By: Kevin Davis

Every year we catch salmon on flies and spoons in Lake Ontario. Some years we get them on bait, too. For the last few seasons the bait bite has fair to good. However, all the sudden this summer the bite bait is on fire. Bait has been out fishing other methods 5-1. In fact, the bait bite has been so good retailers have been running out of cut bait. No one bought enough for the season (even the charters). I’ve gone through more than double the amount of cut bait this year over last year already and there’s still a month left in the season.

This has been one of the best years I’ve ever seen on Lake Ontario. We not only have large salmon, but we have all year classes, which means great things for our future. Many days we’ll catch a four-man limit in a few hours. And, not only are we catching lots of salmon. We’re catching big salmon, too. A large number of our fish are coming on Fire Brine herring and alewives. Anyone that trolls knows that you have to brine bait first. Doing so preserves the scales, makes the bait shine and toughens it up so it doesn’t pull apart when you troll it. I’ve used Fire Brine to brine my bait for many years now and have used more bottles this year than ever.

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It’s been tough to find Fire Brine because everyone has been using it and most of the retailers have been sold out this summer. More people have been brined bait for salmon this year than they have in the last five years. It’s the hot bait. Everyone is using it. Sometimes we can’t get a bite on a fly and can’t get a bite on a spoon, but you put bait down there and you catch them all day long.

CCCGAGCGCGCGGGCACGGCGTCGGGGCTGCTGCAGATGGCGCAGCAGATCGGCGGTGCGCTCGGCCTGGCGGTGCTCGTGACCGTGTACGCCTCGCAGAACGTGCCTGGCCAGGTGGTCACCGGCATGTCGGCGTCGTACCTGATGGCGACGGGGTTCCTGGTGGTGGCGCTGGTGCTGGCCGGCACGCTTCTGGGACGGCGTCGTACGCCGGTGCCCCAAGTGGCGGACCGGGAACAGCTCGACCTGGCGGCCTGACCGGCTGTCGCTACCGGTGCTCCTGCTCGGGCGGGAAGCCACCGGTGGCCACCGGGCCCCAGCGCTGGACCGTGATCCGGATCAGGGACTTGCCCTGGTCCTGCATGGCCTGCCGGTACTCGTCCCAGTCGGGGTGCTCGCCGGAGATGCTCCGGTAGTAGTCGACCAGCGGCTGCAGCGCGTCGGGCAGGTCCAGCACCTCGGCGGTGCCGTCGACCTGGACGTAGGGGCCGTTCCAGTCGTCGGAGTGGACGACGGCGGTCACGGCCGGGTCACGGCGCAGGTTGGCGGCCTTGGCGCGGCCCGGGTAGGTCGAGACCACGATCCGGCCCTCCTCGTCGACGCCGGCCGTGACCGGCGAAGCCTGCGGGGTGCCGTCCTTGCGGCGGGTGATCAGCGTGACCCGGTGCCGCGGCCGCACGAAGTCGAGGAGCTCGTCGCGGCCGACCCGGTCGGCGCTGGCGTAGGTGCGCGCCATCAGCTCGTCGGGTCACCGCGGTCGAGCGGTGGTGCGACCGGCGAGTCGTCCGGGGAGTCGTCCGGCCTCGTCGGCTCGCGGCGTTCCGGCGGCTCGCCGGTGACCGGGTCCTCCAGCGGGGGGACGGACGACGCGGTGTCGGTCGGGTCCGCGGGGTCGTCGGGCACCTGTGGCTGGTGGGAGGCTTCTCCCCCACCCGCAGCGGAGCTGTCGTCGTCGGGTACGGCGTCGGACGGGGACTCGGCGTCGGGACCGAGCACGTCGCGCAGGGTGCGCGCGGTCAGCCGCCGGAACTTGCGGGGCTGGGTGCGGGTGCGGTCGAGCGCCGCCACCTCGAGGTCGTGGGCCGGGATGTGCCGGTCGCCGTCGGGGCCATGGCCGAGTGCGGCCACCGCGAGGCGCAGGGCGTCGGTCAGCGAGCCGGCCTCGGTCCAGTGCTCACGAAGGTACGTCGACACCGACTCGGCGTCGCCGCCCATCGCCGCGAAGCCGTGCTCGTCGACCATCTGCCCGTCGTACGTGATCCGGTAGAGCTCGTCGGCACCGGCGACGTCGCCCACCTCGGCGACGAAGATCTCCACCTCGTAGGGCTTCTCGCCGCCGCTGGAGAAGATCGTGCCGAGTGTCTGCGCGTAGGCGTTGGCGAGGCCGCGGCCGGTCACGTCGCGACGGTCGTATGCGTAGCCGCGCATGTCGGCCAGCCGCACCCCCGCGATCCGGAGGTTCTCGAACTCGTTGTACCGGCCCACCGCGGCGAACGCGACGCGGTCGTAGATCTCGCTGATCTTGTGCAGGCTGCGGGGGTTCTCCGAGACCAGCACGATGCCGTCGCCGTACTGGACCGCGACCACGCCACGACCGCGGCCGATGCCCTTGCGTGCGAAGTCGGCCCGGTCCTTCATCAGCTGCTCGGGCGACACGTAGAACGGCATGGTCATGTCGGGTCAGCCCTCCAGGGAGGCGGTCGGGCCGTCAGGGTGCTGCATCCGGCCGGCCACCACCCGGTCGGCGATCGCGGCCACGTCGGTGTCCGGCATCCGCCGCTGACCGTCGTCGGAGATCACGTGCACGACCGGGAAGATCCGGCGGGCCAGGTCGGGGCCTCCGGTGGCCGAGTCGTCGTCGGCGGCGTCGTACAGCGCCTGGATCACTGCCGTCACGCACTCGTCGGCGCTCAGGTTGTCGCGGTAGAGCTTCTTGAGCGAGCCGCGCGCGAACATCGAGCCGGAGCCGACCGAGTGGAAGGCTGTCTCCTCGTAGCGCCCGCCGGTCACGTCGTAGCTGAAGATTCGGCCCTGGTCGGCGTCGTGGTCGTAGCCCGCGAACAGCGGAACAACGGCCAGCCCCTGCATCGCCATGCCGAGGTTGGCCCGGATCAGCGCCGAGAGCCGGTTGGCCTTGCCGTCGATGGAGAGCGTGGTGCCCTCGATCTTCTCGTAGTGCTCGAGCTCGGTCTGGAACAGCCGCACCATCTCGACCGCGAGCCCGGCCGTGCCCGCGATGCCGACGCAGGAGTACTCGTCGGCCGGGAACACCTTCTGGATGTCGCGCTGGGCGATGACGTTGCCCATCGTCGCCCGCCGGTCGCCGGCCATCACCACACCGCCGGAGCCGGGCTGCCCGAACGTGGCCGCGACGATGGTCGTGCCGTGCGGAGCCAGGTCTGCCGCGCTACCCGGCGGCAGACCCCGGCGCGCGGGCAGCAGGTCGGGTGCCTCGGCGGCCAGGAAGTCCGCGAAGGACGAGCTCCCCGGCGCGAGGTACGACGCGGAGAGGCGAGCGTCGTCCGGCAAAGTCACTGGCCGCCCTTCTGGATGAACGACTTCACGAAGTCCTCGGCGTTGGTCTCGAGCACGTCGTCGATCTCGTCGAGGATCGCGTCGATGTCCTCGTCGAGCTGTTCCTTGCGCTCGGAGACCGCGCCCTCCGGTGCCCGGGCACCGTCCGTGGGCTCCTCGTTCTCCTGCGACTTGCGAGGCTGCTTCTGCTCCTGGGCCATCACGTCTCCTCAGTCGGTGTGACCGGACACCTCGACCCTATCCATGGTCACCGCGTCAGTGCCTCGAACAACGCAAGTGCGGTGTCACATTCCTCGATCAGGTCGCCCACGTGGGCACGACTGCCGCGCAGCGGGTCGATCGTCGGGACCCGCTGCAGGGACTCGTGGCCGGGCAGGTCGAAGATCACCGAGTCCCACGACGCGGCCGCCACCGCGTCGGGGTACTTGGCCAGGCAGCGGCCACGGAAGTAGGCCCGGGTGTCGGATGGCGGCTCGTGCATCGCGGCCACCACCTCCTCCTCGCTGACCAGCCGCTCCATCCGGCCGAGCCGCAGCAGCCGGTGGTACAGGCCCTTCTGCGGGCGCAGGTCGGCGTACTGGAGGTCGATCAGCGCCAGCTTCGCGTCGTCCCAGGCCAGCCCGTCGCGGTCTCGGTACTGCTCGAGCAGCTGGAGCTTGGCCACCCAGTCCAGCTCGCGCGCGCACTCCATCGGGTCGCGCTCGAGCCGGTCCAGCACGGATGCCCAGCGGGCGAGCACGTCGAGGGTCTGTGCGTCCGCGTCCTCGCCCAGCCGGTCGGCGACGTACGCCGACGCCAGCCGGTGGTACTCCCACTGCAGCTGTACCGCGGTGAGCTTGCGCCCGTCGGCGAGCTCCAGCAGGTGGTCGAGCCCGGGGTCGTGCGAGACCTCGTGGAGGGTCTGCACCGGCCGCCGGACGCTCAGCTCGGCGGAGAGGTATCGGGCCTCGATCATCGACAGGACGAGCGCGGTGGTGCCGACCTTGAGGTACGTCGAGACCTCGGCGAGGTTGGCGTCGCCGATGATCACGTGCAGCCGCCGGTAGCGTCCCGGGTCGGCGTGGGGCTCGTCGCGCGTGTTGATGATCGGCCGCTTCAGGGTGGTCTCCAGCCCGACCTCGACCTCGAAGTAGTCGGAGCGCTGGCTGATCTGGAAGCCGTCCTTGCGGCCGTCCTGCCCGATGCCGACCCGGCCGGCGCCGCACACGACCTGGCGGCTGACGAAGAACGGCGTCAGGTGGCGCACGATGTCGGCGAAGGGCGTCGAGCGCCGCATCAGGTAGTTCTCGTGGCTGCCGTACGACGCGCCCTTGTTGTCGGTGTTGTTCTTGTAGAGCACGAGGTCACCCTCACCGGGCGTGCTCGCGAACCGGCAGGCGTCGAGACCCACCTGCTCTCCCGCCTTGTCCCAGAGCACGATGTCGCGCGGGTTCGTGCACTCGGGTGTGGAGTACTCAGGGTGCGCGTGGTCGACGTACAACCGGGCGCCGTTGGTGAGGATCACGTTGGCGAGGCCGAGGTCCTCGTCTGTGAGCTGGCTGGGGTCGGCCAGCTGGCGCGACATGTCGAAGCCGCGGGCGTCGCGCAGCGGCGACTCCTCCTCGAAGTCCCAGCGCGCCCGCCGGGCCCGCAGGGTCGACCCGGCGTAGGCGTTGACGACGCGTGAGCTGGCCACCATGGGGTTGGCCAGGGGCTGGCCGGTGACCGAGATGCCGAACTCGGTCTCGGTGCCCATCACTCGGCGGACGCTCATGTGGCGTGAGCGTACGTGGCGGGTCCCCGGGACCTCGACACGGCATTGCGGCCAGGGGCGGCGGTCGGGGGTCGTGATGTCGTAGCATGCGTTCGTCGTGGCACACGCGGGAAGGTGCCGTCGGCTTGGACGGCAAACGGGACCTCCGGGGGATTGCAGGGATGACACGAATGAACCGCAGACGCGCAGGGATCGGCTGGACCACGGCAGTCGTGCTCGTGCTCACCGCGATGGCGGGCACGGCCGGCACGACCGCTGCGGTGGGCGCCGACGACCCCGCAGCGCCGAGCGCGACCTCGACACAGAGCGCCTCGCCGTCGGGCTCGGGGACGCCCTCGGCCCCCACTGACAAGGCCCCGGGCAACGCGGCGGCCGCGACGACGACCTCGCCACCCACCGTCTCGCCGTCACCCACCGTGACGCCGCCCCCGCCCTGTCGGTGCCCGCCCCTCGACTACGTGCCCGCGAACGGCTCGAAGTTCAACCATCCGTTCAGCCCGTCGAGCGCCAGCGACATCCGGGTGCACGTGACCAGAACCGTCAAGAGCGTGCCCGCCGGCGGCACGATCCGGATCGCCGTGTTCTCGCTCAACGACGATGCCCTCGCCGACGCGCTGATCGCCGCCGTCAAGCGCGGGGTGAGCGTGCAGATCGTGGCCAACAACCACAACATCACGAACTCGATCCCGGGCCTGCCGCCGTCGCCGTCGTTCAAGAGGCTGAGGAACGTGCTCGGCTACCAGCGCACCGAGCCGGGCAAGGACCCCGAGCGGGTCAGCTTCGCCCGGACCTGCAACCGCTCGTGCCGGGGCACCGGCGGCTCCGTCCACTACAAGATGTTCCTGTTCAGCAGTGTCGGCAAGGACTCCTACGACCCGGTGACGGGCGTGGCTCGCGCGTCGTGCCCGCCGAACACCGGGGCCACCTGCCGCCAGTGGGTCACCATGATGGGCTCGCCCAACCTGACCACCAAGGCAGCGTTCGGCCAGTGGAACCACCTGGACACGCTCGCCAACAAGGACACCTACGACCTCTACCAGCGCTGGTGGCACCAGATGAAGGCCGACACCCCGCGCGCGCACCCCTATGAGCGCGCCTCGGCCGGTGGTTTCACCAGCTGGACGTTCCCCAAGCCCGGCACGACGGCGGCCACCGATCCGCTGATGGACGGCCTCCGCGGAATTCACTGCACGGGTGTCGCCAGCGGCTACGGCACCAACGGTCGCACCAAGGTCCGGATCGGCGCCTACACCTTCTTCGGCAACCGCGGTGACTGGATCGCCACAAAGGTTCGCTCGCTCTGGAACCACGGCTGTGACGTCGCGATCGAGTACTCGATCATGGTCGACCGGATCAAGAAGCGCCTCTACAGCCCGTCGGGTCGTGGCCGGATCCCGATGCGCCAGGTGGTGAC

Brining Is Fool Proof

Contents: Store Bought Herring/Alewives, Fire Brine, Tupperware

Step 1: Drop alewives/herring (any cut bait) in Tupperware and pour enough brine in with them so it covers the bait. I also add Kosher salt to toughen them up further.

Step 2: Let bait sit for 24 hours to allow brine to work. (I take the Tupperware and put it in the fridge.)

After 24 hours they are ready to use or freeze for later use. I’ve frozen them in the brine with and without the liquid in them. Both is effective. Make sure to keep refrigerated, if you don’t freeze them.

 

Davis’ Extra Tip:

Alewives can be a challenge to work with sometimes. When you use store bought alewives they tend to be soft and need to be toughened up further. What I do is after I brine them I add distilled water and powdered milk overnight to toughen the bait up further. However, when using herring, and other cut baits, this isn’t necessary.

Color Cheat Sheet:

Knowing what color brined bait to use each day is critical to success. A lot of days the color has been huge. I always have all four colors in my boat because conditions change a lot on this lake. Below is a general outline for what colors to use when:

Green Fire Brine – works all day

Chartreuse Fire Brine – best on sunny days

Natural Fire Brine – been our top producer this season

Blue Fire Brine – ideal for rainy/overcast days

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*Bonus

– This season I’ve used Gold Fire Dye on strips of bait and it’s produced, too. You don’t have to use much to achieve this color.

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– All my brined baits are placed in a Rhys Davis Large Teaser Head and fished on 30-pound fluorocarbon Seager leader.

Editor’s Note: Pautzke pro Kevin Davis operates Catch The Drift out of Oswego, New York and guides Lake Ontario during the summer months. For more info on his trips please visit www.catchthedrift.com.

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